The fact that Jonah Goldberg has a voice in our national discourse is just more evidence of its debasement, but even so, I assumed that the change in the title of his forthcoming book, from the already hilarious Liberal Fascism: The Totalitarian Temptation From Mussolini to Hillary Clinton to the simply absurd Liberal Fascism: The Totalitarian Temptation From Hegel to Whole Foods was a joke by the liberal blogs. It's not.
When reading about the recent poll measuring the political leanings of the youth vote, this paragraph jumped out:
In one potential sign of shifting attitudes, respondents, by overwhelming margins, said they believed that the nation was prepared to elect as president a woman, a black person or someone who admitted to having used marijuana. But they said that they did not believe Americans would elect someone who had used cocaine or someone who was a Mormon.
I mentioned this in comments, but I keep thinking about it: Mitt Romney putting his dog in a crate on the roof of his car and setting off on a long drive.
As the oldest son, Tagg Romney commandeered the way-back of the wagon, keeping his eyes fixed out the rear window, where he glimpsed the first sign of trouble. ''Dad!'' he yelled. ''Gross!'' A brown liquid was dripping down the back window, payback from an Irish setter who'd been riding on the roof in the wind for hours.
Honestly, can you imagine doing this? It's a bad sign that the dog crapped in the cage. Dogs are very reluctant to shit where they live, so to speak, which is why crate training can make housebreaking a lot easier: you're taking advantage of the dog's natural inclination to avoid relieving itself in its own space. That the poor guy let go in the crate suggests fear or extreme need, either one of which makes the owner a serious prick. It's not the biggest issue in the world, but still, it gives me the creeps.
Ben W-lfs-n is so gay, Michel Foucault used to call him "my acolyte the sybarite."
Ben W-lfs-n is so gay, he likes to say, "Wenn man nicht sprechen kann, dann muß man den Glied von seinen Mund herausnehmen."
Ben W-lfs-n is so gay, his nickname in the department is "the opening of Being."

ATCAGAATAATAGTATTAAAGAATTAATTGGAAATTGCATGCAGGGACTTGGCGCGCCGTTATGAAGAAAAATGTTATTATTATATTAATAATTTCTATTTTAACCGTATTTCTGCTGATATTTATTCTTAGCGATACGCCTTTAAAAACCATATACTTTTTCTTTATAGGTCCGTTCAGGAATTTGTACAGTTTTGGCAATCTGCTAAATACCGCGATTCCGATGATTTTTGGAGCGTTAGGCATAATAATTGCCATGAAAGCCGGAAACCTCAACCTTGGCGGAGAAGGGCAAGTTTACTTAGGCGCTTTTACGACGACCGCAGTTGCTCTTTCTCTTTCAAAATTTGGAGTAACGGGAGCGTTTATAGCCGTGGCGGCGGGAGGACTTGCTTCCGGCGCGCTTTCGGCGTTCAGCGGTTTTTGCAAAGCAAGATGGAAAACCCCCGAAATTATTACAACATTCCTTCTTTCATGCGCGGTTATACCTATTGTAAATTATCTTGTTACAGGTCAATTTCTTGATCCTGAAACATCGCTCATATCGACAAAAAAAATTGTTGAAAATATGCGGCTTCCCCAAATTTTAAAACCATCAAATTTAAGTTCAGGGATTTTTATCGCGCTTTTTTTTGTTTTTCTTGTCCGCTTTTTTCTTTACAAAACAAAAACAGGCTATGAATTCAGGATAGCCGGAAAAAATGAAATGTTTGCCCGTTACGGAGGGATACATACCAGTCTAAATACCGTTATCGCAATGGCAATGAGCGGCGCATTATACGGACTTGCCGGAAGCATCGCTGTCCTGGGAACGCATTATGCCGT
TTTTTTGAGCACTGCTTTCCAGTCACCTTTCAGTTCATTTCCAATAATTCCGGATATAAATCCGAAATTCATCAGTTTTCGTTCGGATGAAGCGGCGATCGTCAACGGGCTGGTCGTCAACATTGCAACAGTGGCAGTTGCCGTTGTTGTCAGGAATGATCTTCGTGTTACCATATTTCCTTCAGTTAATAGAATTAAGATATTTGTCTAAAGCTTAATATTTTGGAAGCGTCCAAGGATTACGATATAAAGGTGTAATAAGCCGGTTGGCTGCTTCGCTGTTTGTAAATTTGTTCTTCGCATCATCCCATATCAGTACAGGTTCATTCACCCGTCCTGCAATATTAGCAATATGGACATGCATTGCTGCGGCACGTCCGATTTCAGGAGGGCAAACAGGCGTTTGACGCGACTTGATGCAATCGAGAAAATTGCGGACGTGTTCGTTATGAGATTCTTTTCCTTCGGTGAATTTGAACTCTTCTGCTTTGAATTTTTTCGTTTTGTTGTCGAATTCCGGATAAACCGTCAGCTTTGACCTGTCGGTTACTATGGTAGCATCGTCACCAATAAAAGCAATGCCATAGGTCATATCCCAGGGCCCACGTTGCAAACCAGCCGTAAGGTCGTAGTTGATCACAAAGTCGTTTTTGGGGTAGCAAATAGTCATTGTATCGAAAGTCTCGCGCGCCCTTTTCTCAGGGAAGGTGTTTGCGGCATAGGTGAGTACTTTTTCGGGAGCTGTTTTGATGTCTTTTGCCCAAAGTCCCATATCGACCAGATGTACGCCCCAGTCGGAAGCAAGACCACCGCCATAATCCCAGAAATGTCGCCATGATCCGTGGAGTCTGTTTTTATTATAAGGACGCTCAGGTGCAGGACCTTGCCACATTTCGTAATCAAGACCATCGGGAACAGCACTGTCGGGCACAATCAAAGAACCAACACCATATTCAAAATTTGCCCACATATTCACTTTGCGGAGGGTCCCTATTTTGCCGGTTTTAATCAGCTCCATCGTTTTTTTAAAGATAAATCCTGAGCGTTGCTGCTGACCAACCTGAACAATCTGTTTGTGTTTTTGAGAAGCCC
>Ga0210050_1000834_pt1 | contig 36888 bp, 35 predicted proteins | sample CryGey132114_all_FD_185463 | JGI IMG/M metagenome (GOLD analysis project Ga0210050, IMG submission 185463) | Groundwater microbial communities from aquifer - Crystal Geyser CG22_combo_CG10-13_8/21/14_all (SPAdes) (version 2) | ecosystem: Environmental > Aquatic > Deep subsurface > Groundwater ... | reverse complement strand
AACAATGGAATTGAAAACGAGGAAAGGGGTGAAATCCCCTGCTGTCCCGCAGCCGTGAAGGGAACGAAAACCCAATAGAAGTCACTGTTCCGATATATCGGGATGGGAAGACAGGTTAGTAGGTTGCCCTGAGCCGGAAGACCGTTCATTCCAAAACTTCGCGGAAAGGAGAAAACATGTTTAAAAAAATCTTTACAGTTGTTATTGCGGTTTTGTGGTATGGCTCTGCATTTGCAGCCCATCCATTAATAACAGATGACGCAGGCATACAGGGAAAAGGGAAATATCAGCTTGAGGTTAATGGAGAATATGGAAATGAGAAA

Earlier in the week (that is, when I was planning to write this post but failed to get around to it) there was some coverage of Army Reserve Lt. Col. Steven Abraham's filing of a declaration in Bismullah v. Gates, one of the ongoing Gitmo cases. Lt. Col. Abraham was assigned to the Office for the Administrative Review of the Detention of Enemy Combatants (the "OARDEC") with responsibilities including certifying that OARDEC had provided all the exculpatory evidence in its possession relating to a detainee to the Combatant Status Review Tribunal reviewing that detainee's status.
If you read Abraham's declaration, linked courtesy of CharleyC, the procedures were set up so that Abraham couldn't possibly make such a certification -- the file of evidence to be reviewed by each CSRT was compiled by people without the training or access to know what evidence was in the government's possession, and Abraham wasn't given the necessary access to check their work. And so he did his job:
Following that exchange, I communicated to Rear Admiral McGarrah and the OARDEC Deputy Director the fundamental limitations imposed upon my review of the organization's files and my inability to state conclusively that no exculpatory information existed relating to the CSRT subjects. It was not possible for me to certify or validate the non-existence of exculpatory evidence as related to any individual undergoing the CSRT process.
Similarly, he was assigned to serve on a CSRT panel:
21. On one occasion, I was assigned to a CSRT panel with two other officers, an Air Force colonel and an Air Force major, the latter understood by me to be a judge advocate. We reviewed evidence presented to us regarding the recommended status of a detainee. All of us found the information presented to lack substance.
22. What were purported to be specific statements of fact lacked even the most fundamental earmarks of objectively credible evidence. Statements allegedly made by percipient witnesses lacked detail. Reports presented generalized statements in indirect and passive forms without stating the source of the information or providing a basis for establishing the reliability or the credibility of the source. Statements of interrogators presented to the panel offered inferences from which we were expected to draw conclusions favoring a finding of "enemy combatant" but that, upon even limited questioning from the panel, yielded the response from the Recorder, "We'll have to get back to you." The personal representative did not participate in any meaningful way.